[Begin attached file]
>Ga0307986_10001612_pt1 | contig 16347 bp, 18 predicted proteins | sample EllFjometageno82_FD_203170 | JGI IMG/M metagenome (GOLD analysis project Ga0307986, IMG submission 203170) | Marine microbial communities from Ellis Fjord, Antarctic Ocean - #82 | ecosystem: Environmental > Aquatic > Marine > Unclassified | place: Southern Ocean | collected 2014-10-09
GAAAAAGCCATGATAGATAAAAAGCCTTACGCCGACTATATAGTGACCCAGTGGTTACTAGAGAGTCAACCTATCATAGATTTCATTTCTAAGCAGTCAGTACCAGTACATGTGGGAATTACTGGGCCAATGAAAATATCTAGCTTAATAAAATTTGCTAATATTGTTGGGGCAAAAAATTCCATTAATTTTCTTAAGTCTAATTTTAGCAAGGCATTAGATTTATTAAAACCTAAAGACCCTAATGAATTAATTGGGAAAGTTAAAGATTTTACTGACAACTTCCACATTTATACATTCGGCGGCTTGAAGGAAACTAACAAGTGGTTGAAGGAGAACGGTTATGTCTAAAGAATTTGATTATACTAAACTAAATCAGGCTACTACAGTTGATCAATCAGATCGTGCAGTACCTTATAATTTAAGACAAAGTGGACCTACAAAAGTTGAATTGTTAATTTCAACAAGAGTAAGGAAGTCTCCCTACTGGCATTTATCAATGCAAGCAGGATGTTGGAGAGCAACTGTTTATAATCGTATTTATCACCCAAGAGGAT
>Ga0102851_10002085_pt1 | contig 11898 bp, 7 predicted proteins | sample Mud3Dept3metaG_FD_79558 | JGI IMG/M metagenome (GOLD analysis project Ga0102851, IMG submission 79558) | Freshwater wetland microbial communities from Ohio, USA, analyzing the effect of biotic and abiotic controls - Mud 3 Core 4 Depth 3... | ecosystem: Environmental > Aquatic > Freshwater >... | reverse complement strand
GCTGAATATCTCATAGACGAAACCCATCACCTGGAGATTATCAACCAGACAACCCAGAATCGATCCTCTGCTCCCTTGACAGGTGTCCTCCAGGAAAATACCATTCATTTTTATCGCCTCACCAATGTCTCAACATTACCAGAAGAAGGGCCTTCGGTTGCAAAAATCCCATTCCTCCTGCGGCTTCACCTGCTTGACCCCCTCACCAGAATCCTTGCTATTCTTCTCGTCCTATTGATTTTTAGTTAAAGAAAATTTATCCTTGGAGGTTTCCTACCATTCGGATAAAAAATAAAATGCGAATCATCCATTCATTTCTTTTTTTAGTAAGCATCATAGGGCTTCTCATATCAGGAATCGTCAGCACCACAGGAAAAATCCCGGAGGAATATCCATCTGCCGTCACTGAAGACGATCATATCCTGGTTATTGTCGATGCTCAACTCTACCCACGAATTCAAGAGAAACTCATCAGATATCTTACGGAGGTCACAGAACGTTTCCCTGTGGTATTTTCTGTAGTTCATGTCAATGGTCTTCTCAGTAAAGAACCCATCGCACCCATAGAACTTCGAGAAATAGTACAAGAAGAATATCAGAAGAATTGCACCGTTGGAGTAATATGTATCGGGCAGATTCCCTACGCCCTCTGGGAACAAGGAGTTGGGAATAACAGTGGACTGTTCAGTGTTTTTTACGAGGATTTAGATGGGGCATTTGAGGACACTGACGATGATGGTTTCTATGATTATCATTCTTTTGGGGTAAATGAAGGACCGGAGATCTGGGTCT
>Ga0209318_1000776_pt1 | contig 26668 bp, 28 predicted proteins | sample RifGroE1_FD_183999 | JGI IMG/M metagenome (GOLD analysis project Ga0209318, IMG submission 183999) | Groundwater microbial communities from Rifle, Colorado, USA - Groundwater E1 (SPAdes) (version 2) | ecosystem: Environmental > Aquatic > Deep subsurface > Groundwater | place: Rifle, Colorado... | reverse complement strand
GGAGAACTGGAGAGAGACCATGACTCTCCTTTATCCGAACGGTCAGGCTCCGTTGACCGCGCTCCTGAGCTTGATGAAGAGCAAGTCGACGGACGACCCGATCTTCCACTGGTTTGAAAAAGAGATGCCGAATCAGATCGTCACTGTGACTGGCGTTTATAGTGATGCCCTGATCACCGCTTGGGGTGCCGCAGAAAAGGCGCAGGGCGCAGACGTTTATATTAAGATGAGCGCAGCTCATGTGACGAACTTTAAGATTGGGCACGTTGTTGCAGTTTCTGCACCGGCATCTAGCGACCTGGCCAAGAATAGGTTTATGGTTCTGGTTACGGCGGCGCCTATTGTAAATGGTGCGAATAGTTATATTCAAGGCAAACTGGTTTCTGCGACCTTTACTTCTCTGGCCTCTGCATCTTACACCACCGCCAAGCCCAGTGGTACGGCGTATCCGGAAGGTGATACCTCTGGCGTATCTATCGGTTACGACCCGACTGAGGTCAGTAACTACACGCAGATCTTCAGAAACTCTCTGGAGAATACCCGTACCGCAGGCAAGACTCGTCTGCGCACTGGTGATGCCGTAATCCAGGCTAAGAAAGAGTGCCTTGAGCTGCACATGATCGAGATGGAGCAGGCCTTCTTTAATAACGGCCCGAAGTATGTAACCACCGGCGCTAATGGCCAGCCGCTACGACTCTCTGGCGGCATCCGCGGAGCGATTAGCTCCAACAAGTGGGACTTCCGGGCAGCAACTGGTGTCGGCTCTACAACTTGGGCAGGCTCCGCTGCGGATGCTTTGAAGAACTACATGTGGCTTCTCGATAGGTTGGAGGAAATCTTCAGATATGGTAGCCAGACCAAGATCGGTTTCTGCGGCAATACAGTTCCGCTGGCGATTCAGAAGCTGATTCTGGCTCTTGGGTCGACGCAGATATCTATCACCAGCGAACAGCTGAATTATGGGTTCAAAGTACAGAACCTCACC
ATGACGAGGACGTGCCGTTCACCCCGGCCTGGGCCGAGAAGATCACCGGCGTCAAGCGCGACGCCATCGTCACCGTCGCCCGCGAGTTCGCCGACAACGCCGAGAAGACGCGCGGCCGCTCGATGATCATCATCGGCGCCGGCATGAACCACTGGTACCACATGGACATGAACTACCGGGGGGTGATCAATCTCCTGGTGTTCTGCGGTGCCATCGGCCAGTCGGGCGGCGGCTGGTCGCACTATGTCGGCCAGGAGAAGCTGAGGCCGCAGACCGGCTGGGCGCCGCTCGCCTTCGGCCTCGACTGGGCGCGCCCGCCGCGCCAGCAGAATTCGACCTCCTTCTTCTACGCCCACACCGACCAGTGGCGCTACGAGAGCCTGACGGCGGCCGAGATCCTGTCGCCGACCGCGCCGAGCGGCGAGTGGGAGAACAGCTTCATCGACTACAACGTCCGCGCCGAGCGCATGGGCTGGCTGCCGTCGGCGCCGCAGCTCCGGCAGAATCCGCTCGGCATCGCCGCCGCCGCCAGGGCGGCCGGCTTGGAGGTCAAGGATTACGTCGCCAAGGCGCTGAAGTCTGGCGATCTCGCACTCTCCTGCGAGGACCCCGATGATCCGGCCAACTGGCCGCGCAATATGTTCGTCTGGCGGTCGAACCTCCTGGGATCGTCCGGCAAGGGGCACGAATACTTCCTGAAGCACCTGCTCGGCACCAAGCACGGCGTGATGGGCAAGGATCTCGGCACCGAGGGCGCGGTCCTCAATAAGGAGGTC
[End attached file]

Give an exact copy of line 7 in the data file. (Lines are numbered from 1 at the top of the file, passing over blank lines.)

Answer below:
ATGACGAGGACGTGCCGTTCACCCCGGCCTGGGCCGAGAAGATCACCGGCGTCAAGCGCGACGCCATCGTCACCGTCGCCCGCGAGTTCGCCGACAACGCCGAGAAGACGCGCGGCCGCTCGATGATCATCATCGGCGCCGGCATGAACCACTGGTACCACATGGACATGAACTACCGGGGGGTGATCAATCTCCTGGTGTTCTGCGGTGCCATCGGCCAGTCGGGCGGCGGCTGGTCGCACTATGTCGGCCAGGAGAAGCTGAGGCCGCAGACCGGCTGGGCGCCGCTCGCCTTCGGCCTCGACTGGGCGCGCCCGCCGCGCCAGCAGAATTCGACCTCCTTCTTCTACGCCCACACCGACCAGTGGCGCTACGAGAGCCTGACGGCGGCCGAGATCCTGTCGCCGACCGCGCCGAGCGGCGAGTGGGAGAACAGCTTCATCGACTACAACGTCCGCGCCGAGCGCATGGGCTGGCTGCCGTCGGCGCCGCAGCTCCGGCAGAATCCGCTCGGCATCGCCGCCGCCGCCAGGGCGGCCGGCTTGGAGGTCAAGGATTACGTCGCCAAGGCGCTGAAGTCTGGCGATCTCGCACTCTCCTGCGAGGACCCCGATGATCCGGCCAACTGGCCGCGCAATATGTTCGTCTGGCGGTCGAACCTCCTGGGATCGTCCGGCAAGGGGCACGAATACTTCCTGAAGCACCTGCTCGGCACCAAGCACGGCGTGATGGGCAAGGATCTCGGCACCGAGGGCGCGGTCCTCAATAAGGAGGTC